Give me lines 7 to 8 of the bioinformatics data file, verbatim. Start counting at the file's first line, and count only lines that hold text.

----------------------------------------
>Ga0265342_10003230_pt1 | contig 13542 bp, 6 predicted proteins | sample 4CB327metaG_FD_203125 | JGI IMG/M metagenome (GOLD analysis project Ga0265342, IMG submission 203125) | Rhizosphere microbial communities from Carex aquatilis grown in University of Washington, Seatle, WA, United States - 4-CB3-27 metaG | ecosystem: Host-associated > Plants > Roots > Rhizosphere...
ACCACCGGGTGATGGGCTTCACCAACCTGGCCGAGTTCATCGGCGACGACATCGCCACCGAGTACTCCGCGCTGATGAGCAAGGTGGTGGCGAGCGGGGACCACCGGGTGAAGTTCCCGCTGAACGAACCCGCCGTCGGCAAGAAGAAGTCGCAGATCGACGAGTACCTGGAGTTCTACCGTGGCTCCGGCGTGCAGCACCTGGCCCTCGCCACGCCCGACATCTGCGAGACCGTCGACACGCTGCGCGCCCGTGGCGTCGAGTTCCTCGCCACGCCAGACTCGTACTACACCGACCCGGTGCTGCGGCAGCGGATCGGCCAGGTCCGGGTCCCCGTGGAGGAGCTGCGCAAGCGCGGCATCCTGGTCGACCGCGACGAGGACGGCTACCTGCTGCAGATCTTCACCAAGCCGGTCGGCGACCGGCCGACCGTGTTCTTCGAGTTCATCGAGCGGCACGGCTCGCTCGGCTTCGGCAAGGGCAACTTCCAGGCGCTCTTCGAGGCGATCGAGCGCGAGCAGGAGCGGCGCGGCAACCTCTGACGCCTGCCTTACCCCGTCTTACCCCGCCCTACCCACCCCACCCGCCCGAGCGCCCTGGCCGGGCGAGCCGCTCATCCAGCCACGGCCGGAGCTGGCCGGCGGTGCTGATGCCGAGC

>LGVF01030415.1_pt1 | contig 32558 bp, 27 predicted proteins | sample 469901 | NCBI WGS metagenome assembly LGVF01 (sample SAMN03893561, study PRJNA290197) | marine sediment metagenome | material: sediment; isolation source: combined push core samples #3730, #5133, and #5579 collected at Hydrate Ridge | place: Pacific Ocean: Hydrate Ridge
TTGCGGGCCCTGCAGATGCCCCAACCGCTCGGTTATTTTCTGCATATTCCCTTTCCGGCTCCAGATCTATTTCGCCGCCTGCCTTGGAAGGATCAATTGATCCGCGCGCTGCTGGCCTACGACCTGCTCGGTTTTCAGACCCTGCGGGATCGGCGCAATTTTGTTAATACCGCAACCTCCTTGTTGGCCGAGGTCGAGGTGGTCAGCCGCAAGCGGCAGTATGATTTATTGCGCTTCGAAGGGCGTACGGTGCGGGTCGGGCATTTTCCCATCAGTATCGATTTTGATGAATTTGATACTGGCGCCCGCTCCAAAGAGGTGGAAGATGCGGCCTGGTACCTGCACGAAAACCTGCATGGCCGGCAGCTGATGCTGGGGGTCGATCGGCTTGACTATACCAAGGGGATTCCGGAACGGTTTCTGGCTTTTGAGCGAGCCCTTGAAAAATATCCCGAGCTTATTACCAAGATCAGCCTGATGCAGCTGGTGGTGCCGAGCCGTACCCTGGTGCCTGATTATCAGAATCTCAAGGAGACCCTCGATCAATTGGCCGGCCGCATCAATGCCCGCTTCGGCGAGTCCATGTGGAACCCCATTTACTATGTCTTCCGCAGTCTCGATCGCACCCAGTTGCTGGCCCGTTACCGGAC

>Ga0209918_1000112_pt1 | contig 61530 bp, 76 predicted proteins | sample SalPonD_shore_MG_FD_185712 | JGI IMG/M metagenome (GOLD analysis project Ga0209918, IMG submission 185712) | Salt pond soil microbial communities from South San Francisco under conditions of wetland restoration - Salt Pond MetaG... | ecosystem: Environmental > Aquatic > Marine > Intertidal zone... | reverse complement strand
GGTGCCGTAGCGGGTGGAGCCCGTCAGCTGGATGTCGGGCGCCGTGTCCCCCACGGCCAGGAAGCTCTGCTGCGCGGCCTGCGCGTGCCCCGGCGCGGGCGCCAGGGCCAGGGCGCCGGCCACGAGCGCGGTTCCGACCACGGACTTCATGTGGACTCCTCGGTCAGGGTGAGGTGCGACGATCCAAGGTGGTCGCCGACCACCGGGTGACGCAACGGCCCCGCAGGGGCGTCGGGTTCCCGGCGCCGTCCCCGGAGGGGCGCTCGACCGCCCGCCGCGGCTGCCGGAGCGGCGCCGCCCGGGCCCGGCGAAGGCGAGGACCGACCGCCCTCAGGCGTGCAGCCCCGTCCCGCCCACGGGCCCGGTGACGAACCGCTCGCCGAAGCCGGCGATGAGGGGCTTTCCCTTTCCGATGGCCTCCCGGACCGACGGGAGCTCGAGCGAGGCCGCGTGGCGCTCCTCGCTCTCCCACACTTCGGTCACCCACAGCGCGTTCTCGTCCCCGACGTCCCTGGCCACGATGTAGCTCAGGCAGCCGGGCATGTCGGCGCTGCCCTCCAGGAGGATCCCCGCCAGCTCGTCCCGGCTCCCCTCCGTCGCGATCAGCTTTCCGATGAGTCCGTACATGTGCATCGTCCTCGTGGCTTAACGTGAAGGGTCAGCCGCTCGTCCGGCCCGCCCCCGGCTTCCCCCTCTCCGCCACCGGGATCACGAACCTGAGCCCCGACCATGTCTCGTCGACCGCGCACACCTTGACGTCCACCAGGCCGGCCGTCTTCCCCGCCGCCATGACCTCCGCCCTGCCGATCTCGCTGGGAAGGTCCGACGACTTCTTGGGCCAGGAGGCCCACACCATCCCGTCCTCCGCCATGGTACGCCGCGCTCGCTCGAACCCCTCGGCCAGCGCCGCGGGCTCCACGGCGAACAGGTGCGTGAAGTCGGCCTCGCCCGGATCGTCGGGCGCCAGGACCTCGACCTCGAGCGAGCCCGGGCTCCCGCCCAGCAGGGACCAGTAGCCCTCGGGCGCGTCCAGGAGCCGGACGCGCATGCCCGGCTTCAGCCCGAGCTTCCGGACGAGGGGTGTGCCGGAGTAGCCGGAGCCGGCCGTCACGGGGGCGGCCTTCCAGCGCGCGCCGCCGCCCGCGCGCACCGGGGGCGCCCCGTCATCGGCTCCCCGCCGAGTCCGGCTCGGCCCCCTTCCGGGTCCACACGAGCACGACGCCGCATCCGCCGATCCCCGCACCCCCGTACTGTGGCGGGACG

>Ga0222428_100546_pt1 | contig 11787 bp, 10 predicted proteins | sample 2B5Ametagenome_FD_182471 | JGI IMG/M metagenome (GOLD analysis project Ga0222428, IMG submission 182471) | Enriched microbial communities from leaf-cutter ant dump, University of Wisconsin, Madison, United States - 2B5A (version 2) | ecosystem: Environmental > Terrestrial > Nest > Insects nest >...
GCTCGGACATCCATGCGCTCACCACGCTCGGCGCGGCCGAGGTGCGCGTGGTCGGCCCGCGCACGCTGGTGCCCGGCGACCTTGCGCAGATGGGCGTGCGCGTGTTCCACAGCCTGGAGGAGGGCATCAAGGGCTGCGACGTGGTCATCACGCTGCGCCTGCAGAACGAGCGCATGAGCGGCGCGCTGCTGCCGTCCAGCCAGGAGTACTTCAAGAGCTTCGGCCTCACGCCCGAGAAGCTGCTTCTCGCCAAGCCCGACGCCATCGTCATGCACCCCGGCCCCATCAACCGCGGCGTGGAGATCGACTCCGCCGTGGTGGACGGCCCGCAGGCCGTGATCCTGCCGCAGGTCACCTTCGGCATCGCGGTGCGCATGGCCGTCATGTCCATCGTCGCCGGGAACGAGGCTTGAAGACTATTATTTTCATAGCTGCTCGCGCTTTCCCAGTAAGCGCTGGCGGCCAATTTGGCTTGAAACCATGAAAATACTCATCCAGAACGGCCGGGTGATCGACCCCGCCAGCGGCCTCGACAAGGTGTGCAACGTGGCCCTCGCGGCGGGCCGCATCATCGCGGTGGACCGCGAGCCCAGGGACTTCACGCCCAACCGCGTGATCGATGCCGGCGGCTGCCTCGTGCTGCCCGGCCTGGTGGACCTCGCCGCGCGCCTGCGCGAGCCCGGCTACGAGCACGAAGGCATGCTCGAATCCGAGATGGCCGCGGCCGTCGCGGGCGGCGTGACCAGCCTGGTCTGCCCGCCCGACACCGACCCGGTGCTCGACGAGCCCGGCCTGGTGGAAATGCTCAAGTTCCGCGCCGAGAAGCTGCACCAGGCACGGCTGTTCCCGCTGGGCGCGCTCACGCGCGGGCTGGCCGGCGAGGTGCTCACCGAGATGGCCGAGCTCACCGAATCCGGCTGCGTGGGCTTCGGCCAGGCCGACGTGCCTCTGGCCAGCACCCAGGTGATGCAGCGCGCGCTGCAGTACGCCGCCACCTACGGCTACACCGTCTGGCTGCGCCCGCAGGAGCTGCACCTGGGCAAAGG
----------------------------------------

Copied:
>Ga0222428_100546_pt1 | contig 11787 bp, 10 predicted proteins | sample 2B5Ametagenome_FD_182471 | JGI IMG/M metagenome (GOLD analysis project Ga0222428, IMG submission 182471) | Enriched microbial communities from leaf-cutter ant dump, University of Wisconsin, Madison, United States - 2B5A (version 2) | ecosystem: Environmental > Terrestrial > Nest > Insects nest >...
GCTCGGACATCCATGCGCTCACCACGCTCGGCGCGGCCGAGGTGCGCGTGGTCGGCCCGCGCACGCTGGTGCCCGGCGACCTTGCGCAGATGGGCGTGCGCGTGTTCCACAGCCTGGAGGAGGGCATCAAGGGCTGCGACGTGGTCATCACGCTGCGCCTGCAGAACGAGCGCATGAGCGGCGCGCTGCTGCCGTCCAGCCAGGAGTACTTCAAGAGCTTCGGCCTCACGCCCGAGAAGCTGCTTCTCGCCAAGCCCGACGCCATCGTCATGCACCCCGGCCCCATCAACCGCGGCGTGGAGATCGACTCCGCCGTGGTGGACGGCCCGCAGGCCGTGATCCTGCCGCAGGTCACCTTCGGCATCGCGGTGCGCATGGCCGTCATGTCCATCGTCGCCGGGAACGAGGCTTGAAGACTATTATTTTCATAGCTGCTCGCGCTTTCCCAGTAAGCGCTGGCGGCCAATTTGGCTTGAAACCATGAAAATACTCATCCAGAACGGCCGGGTGATCGACCCCGCCAGCGGCCTCGACAAGGTGTGCAACGTGGCCCTCGCGGCGGGCCGCATCATCGCGGTGGACCGCGAGCCCAGGGACTTCACGCCCAACCGCGTGATCGATGCCGGCGGCTGCCTCGTGCTGCCCGGCCTGGTGGACCTCGCCGCGCGCCTGCGCGAGCCCGGCTACGAGCACGAAGGCATGCTCGAATCCGAGATGGCCGCGGCCGTCGCGGGCGGCGTGACCAGCCTGGTCTGCCCGCCCGACACCGACCCGGTGCTCGACGAGCCCGGCCTGGTGGAAATGCTCAAGTTCCGCGCCGAGAAGCTGCACCAGGCACGGCTGTTCCCGCTGGGCGCGCTCACGCGCGGGCTGGCCGGCGAGGTGCTCACCGAGATGGCCGAGCTCACCGAATCCGGCTGCGTGGGCTTCGGCCAGGCCGACGTGCCTCTGGCCAGCACCCAGGTGATGCAGCGCGCGCTGCAGTACGCCGCCACCTACGGCTACACCGTCTGGCTGCGCCCGCAGGAGCTGCACCTGGGCAAAGG